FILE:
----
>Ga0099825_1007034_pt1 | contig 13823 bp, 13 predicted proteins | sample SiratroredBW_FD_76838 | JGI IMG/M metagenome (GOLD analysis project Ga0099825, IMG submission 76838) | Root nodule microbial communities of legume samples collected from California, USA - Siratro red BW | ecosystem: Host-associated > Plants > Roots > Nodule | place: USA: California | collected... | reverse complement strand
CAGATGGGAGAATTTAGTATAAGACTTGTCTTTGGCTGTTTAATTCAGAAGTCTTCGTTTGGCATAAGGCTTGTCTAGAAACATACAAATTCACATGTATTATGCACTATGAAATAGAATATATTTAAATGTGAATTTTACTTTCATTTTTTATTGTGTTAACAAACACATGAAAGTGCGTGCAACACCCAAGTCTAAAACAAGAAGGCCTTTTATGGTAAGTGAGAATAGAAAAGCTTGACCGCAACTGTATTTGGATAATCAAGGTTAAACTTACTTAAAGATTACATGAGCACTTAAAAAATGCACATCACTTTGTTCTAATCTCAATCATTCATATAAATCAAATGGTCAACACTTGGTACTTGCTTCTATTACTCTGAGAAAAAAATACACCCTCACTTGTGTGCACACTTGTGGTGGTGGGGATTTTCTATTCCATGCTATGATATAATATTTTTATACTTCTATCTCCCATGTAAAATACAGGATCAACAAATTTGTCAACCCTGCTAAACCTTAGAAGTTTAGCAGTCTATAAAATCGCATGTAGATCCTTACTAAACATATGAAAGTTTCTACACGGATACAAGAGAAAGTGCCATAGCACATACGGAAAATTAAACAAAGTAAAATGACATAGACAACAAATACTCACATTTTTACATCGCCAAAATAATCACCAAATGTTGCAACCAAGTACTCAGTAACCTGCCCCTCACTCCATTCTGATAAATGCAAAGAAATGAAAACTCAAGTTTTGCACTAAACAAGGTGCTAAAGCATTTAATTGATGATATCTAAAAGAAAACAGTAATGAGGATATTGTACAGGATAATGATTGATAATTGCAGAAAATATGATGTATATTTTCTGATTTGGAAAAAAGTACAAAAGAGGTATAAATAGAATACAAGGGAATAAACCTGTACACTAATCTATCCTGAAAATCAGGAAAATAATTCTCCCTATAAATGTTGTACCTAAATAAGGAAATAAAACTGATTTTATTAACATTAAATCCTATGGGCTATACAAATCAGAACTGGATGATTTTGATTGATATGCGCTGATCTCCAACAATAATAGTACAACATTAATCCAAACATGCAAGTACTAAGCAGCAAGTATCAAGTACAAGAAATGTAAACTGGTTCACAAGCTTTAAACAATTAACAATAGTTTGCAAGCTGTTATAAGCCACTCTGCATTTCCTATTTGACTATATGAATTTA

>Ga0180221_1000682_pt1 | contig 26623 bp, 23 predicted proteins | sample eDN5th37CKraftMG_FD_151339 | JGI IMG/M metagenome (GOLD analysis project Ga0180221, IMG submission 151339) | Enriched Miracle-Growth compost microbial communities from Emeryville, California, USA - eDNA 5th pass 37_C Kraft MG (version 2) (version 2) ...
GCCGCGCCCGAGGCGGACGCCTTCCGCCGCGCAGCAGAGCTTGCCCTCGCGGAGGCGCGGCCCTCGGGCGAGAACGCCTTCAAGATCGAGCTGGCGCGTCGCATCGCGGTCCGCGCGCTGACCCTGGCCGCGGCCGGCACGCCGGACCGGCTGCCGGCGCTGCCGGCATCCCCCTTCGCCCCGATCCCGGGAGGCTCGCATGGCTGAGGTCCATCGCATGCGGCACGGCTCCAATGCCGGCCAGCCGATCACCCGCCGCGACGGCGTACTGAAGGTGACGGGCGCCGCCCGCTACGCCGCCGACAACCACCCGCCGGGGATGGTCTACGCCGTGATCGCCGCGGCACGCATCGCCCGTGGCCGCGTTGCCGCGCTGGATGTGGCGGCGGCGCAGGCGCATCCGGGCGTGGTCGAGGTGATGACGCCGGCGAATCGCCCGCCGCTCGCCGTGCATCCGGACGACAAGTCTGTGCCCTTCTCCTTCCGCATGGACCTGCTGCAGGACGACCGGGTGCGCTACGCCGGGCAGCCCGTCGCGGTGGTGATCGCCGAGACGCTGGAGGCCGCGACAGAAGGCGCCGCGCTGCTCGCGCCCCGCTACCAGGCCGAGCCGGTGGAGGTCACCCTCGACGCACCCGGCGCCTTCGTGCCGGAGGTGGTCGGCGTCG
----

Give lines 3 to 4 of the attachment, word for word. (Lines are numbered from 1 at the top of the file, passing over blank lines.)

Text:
>Ga0180221_1000682_pt1 | contig 26623 bp, 23 predicted proteins | sample eDN5th37CKraftMG_FD_151339 | JGI IMG/M metagenome (GOLD analysis project Ga0180221, IMG submission 151339) | Enriched Miracle-Growth compost microbial communities from Emeryville, California, USA - eDNA 5th pass 37_C Kraft MG (version 2) (version 2) ...
GCCGCGCCCGAGGCGGACGCCTTCCGCCGCGCAGCAGAGCTTGCCCTCGCGGAGGCGCGGCCCTCGGGCGAGAACGCCTTCAAGATCGAGCTGGCGCGTCGCATCGCGGTCCGCGCGCTGACCCTGGCCGCGGCCGGCACGCCGGACCGGCTGCCGGCGCTGCCGGCATCCCCCTTCGCCCCGATCCCGGGAGGCTCGCATGGCTGAGGTCCATCGCATGCGGCACGGCTCCAATGCCGGCCAGCCGATCACCCGCCGCGACGGCGTACTGAAGGTGACGGGCGCCGCCCGCTACGCCGCCGACAACCACCCGCCGGGGATGGTCTACGCCGTGATCGCCGCGGCACGCATCGCCCGTGGCCGCGTTGCCGCGCTGGATGTGGCGGCGGCGCAGGCGCATCCGGGCGTGGTCGAGGTGATGACGCCGGCGAATCGCCCGCCGCTCGCCGTGCATCCGGACGACAAGTCTGTGCCCTTCTCCTTCCGCATGGACCTGCTGCAGGACGACCGGGTGCGCTACGCCGGGCAGCCCGTCGCGGTGGTGATCGCCGAGACGCTGGAGGCCGCGACAGAAGGCGCCGCGCTGCTCGCGCCCCGCTACCAGGCCGAGCCGGTGGAGGTCACCCTCGACGCACCCGGCGCCTTCGTGCCGGAGGTGGTCGGCGTCG